Clark County Commissioner and Chairman Steve Sisolak, a strong proponent of a Raiders-to-Las Vegas move, said he only learned about the meager lease agreement by reading the newspaper. Commissioner Chris Giunchigliani issued a far more strident response.
“I’m shocked,” she told the Review-Journal. “How arrogant is that? They’re a for-profit company. They should be better partners if they’re coming here.”
And if they aren’t going there? If Davis produces his $500 million contribution but is unable to acquire the additional funding to convince the NFL owners to approve a Las Vegas marriage? What are the alternatives?
Ah, yes. The alternatives. Relocation sagas often read like a sappy, heartbreaking novel.
San Diego is certainly available with the Chargers still unpacking in Los Angeles. As did his late father Al, Mark Davis enjoys the area. But San Diego residents repeatedly rejected stadium funding proposals that included sales or tourism tax increases, and within the past few weeks, city officials have joined Sacramento and a long list of other candidates campaigning for a Major League Soccer expansion franchise. The appetite for pursuit of another NFL team appears mild at best.
My guess is this potential deal does not go down without a fight.
An official closely involved with the proposed stadium negotiations in Las Vegas
With the Rams and Chargers sharing the Los Angeles market, that leaves the Raiders with two familiar possibilities in the Bay Area: They can remain at the Coliseum or partner with the 49ers at Levi’s Stadium, at least for the foreseeable future.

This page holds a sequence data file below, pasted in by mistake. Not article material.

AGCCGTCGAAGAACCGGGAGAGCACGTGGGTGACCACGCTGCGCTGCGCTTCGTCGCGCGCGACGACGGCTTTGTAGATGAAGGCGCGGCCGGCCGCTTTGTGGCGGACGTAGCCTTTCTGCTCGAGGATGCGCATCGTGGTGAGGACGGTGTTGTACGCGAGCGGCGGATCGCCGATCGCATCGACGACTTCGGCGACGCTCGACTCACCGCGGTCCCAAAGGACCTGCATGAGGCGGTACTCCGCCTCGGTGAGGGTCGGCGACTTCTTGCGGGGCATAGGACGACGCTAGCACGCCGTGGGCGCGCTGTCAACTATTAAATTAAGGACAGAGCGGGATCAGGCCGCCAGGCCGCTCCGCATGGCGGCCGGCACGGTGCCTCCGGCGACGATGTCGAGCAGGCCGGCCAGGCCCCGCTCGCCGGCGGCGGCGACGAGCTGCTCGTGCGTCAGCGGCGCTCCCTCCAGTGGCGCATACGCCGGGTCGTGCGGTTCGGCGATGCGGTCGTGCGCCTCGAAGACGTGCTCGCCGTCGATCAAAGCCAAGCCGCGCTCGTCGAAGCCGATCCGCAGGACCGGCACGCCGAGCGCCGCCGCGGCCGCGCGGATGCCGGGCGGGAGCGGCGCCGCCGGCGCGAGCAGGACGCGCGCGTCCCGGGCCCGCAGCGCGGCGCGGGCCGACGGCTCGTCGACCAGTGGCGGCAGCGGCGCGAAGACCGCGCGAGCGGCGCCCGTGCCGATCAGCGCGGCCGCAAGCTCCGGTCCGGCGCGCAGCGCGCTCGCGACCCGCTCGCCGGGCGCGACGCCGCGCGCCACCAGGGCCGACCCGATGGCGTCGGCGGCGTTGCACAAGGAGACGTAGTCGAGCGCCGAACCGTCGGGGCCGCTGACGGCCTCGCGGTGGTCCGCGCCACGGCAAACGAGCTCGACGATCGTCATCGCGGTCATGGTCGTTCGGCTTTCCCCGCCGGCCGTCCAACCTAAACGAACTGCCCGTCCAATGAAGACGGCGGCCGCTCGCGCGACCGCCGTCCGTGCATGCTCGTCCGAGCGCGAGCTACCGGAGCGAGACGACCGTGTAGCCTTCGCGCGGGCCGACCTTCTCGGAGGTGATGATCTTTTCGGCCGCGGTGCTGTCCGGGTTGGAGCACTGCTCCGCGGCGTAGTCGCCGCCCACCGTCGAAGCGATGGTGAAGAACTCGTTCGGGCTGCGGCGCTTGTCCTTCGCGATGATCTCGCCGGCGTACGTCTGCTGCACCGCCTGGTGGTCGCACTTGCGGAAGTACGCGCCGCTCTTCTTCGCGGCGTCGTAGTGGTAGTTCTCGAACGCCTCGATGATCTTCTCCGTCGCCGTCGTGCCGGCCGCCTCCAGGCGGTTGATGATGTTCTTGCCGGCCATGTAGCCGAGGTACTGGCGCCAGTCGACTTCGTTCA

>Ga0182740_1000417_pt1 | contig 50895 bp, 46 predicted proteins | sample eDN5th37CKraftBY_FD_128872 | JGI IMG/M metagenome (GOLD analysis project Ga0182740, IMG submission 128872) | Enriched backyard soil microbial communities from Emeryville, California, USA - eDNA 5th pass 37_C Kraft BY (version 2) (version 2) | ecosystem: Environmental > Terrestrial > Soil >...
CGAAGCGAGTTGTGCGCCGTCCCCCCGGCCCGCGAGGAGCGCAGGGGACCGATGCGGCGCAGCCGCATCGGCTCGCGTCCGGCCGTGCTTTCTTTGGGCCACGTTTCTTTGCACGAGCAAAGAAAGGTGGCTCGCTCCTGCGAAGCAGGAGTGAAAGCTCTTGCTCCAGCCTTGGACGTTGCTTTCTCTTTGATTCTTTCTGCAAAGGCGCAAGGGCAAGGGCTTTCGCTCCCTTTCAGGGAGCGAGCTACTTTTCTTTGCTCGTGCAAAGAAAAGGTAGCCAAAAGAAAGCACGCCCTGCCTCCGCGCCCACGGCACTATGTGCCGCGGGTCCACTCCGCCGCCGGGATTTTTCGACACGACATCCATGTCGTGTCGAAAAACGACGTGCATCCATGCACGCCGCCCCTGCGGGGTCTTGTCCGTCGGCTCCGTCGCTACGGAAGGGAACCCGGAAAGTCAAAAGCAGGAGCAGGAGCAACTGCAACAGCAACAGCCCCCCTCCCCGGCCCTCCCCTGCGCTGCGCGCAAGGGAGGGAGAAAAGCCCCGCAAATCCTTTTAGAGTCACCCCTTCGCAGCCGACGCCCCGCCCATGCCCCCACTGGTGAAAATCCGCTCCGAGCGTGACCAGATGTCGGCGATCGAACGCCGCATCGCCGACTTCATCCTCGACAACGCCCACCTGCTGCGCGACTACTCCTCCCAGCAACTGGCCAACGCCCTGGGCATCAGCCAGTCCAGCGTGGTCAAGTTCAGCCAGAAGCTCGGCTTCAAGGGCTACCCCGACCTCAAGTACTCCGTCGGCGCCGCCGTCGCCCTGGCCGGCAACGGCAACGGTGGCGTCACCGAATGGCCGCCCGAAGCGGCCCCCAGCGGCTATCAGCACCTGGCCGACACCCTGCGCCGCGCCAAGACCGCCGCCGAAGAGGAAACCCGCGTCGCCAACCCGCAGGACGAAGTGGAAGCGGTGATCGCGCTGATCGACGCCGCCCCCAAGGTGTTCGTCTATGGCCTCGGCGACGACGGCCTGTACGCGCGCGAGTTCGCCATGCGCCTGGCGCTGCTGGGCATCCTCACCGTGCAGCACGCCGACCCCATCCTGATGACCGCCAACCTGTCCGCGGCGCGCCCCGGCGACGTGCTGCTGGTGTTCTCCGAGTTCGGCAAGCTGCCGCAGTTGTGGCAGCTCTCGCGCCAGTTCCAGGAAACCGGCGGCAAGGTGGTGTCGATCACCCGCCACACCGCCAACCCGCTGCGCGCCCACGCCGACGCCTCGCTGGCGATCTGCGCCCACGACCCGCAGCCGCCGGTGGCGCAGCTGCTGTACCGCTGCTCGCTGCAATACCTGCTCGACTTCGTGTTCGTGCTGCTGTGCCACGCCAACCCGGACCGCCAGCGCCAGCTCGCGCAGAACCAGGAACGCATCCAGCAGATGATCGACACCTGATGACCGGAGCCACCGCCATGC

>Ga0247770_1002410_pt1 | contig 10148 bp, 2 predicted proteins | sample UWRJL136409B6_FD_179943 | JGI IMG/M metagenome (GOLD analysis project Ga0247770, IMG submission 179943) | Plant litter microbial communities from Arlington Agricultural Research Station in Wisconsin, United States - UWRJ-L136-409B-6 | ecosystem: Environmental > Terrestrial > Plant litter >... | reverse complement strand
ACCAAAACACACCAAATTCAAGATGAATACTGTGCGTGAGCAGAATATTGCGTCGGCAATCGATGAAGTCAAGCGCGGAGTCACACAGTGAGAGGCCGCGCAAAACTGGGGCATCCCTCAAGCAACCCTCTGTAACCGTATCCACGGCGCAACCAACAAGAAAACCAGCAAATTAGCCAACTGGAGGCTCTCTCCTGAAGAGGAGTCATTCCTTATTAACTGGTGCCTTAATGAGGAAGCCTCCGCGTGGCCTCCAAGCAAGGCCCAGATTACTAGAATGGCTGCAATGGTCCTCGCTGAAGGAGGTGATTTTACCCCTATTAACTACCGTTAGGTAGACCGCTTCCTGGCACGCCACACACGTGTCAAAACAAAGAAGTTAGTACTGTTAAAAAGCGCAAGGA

The New York Giants and Jets share a facility, and soon so will the Rams and Chargers. Why can’t the NFL craft a shared stadium deal that financially satisfies both the Raiders and 49ers?
Right. Of course they could. They could even warm to the idea. Yet while this is clearly the most logical and fiscally reasonable solution – the NFL has enough accountants to accommodate – there is one major obstacle: Mark Davis. Peace, love and coexistence are not terms he frequently employs while cruising the 880 freeway. He doesn’t like Santa Clara, doesn’t like the size of the Levi’s Stadium parking lot, doesn’t like the distance from Oakland, doesn’t like anything about the 49ers.
That leaves the old, weary, worn-down Coliseum. But it presents another opportunity and more time for Ronnie Lott and his investment group to counter the Las Vegas proposal with a deal the Raiders simply can’t refuse. And he’s trying.
“We have the land available at the existing Coliseum site following the actions of the City of Oakland and Alameda County last December,” the Lott group said Tuesday in a statement. “We have a strong financing partner in Fortress Investment Group. We have an additional $100 million due to the NFL incentive to keep the Raiders in Oakland. Bottom line, if the Raiders want to stay in Oakland, we are more than ready to be a partner in making that happen.”
So what now? What is Mark thinking now?